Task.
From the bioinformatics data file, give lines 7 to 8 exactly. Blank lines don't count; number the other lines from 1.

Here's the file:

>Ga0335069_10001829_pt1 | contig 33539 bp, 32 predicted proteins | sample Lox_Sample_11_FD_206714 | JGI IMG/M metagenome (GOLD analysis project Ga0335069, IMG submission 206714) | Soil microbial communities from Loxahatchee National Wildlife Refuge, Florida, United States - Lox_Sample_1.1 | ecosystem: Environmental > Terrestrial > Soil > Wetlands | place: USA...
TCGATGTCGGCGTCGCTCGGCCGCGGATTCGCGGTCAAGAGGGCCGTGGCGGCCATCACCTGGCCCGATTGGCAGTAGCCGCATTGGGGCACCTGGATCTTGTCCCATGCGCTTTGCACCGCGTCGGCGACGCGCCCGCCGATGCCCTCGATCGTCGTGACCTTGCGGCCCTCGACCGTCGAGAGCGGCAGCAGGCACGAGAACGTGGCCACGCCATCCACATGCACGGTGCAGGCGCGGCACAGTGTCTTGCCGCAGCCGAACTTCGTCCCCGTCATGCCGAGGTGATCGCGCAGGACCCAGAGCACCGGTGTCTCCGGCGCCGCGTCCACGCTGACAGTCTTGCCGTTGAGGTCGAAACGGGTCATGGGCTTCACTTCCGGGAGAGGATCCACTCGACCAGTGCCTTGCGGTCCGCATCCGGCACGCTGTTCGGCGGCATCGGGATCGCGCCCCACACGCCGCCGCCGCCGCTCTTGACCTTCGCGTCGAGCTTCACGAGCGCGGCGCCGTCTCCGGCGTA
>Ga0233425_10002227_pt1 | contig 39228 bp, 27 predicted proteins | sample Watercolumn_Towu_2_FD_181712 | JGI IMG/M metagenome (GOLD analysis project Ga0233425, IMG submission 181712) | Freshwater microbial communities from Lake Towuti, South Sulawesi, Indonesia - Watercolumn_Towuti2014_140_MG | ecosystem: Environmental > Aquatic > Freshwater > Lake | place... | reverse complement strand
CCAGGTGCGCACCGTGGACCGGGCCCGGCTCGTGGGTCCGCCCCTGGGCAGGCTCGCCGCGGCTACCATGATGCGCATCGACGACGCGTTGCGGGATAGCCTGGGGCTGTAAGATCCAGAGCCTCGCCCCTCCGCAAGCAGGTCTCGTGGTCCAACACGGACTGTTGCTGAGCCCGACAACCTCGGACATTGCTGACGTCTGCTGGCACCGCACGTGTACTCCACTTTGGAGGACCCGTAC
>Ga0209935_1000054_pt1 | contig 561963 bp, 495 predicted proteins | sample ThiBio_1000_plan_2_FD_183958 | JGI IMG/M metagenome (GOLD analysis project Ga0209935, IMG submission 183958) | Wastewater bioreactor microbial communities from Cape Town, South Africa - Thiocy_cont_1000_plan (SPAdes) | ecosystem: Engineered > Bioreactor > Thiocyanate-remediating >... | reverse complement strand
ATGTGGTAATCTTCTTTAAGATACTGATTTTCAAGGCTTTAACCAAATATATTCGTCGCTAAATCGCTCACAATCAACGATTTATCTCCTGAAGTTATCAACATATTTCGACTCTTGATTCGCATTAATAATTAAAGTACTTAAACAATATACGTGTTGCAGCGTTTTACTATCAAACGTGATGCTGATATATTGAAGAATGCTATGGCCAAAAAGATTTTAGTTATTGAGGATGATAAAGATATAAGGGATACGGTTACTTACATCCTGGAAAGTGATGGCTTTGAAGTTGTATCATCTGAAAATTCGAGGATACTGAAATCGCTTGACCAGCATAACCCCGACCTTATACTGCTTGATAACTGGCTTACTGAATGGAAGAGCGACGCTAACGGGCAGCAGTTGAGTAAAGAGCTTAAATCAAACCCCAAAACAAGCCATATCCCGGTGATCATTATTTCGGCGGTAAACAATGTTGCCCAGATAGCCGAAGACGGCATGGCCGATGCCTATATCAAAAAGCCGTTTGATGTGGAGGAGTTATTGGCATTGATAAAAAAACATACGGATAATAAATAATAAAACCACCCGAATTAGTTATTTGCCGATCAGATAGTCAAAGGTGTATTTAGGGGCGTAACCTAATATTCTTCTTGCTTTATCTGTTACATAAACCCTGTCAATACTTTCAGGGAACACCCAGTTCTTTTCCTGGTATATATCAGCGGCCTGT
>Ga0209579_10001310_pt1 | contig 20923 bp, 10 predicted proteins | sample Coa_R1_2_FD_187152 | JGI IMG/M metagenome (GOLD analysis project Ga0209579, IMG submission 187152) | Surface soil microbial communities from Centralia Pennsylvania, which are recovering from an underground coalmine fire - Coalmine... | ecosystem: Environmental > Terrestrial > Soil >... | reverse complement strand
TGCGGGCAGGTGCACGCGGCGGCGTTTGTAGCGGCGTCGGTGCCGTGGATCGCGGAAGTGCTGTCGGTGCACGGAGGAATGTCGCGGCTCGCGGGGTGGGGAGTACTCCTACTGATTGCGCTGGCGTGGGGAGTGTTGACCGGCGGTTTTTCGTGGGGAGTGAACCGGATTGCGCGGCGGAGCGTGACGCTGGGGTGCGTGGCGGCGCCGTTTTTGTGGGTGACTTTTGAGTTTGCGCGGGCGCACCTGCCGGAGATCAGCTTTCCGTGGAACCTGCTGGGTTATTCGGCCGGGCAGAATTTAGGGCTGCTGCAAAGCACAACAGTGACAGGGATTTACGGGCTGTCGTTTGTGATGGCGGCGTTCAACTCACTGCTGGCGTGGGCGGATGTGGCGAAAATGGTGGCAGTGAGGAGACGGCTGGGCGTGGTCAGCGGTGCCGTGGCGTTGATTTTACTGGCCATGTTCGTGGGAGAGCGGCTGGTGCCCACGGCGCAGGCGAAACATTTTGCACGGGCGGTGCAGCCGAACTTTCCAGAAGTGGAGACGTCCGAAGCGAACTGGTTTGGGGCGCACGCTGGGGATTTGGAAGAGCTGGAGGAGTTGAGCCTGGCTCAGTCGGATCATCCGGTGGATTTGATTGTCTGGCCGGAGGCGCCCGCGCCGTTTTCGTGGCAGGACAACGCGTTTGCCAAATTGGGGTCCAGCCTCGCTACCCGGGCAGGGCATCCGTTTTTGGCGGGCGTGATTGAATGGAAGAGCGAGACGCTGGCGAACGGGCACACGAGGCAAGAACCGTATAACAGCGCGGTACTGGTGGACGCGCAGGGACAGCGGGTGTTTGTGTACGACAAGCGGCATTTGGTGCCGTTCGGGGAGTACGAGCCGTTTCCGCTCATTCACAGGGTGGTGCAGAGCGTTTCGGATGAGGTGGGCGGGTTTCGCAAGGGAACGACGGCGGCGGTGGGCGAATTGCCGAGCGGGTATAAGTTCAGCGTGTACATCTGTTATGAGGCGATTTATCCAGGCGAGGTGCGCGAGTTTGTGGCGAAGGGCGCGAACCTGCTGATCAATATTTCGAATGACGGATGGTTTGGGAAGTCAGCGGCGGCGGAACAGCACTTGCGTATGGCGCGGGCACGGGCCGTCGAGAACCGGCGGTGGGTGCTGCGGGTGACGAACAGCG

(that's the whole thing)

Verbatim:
>Ga0209579_10001310_pt1 | contig 20923 bp, 10 predicted proteins | sample Coa_R1_2_FD_187152 | JGI IMG/M metagenome (GOLD analysis project Ga0209579, IMG submission 187152) | Surface soil microbial communities from Centralia Pennsylvania, which are recovering from an underground coalmine fire - Coalmine... | ecosystem: Environmental > Terrestrial > Soil >... | reverse complement strand
TGCGGGCAGGTGCACGCGGCGGCGTTTGTAGCGGCGTCGGTGCCGTGGATCGCGGAAGTGCTGTCGGTGCACGGAGGAATGTCGCGGCTCGCGGGGTGGGGAGTACTCCTACTGATTGCGCTGGCGTGGGGAGTGTTGACCGGCGGTTTTTCGTGGGGAGTGAACCGGATTGCGCGGCGGAGCGTGACGCTGGGGTGCGTGGCGGCGCCGTTTTTGTGGGTGACTTTTGAGTTTGCGCGGGCGCACCTGCCGGAGATCAGCTTTCCGTGGAACCTGCTGGGTTATTCGGCCGGGCAGAATTTAGGGCTGCTGCAAAGCACAACAGTGACAGGGATTTACGGGCTGTCGTTTGTGATGGCGGCGTTCAACTCACTGCTGGCGTGGGCGGATGTGGCGAAAATGGTGGCAGTGAGGAGACGGCTGGGCGTGGTCAGCGGTGCCGTGGCGTTGATTTTACTGGCCATGTTCGTGGGAGAGCGGCTGGTGCCCACGGCGCAGGCGAAACATTTTGCACGGGCGGTGCAGCCGAACTTTCCAGAAGTGGAGACGTCCGAAGCGAACTGGTTTGGGGCGCACGCTGGGGATTTGGAAGAGCTGGAGGAGTTGAGCCTGGCTCAGTCGGATCATCCGGTGGATTTGATTGTCTGGCCGGAGGCGCCCGCGCCGTTTTCGTGGCAGGACAACGCGTTTGCCAAATTGGGGTCCAGCCTCGCTACCCGGGCAGGGCATCCGTTTTTGGCGGGCGTGATTGAATGGAAGAGCGAGACGCTGGCGAACGGGCACACGAGGCAAGAACCGTATAACAGCGCGGTACTGGTGGACGCGCAGGGACAGCGGGTGTTTGTGTACGACAAGCGGCATTTGGTGCCGTTCGGGGAGTACGAGCCGTTTCCGCTCATTCACAGGGTGGTGCAGAGCGTTTCGGATGAGGTGGGCGGGTTTCGCAAGGGAACGACGGCGGCGGTGGGCGAATTGCCGAGCGGGTATAAGTTCAGCGTGTACATCTGTTATGAGGCGATTTATCCAGGCGAGGTGCGCGAGTTTGTGGCGAAGGGCGCGAACCTGCTGATCAATATTTCGAATGACGGATGGTTTGGGAAGTCAGCGGCGGCGGAACAGCACTTGCGTATGGCGCGGGCACGGGCCGTCGAGAACCGGCGGTGGGTGCTGCGGGTGACGAACAGCG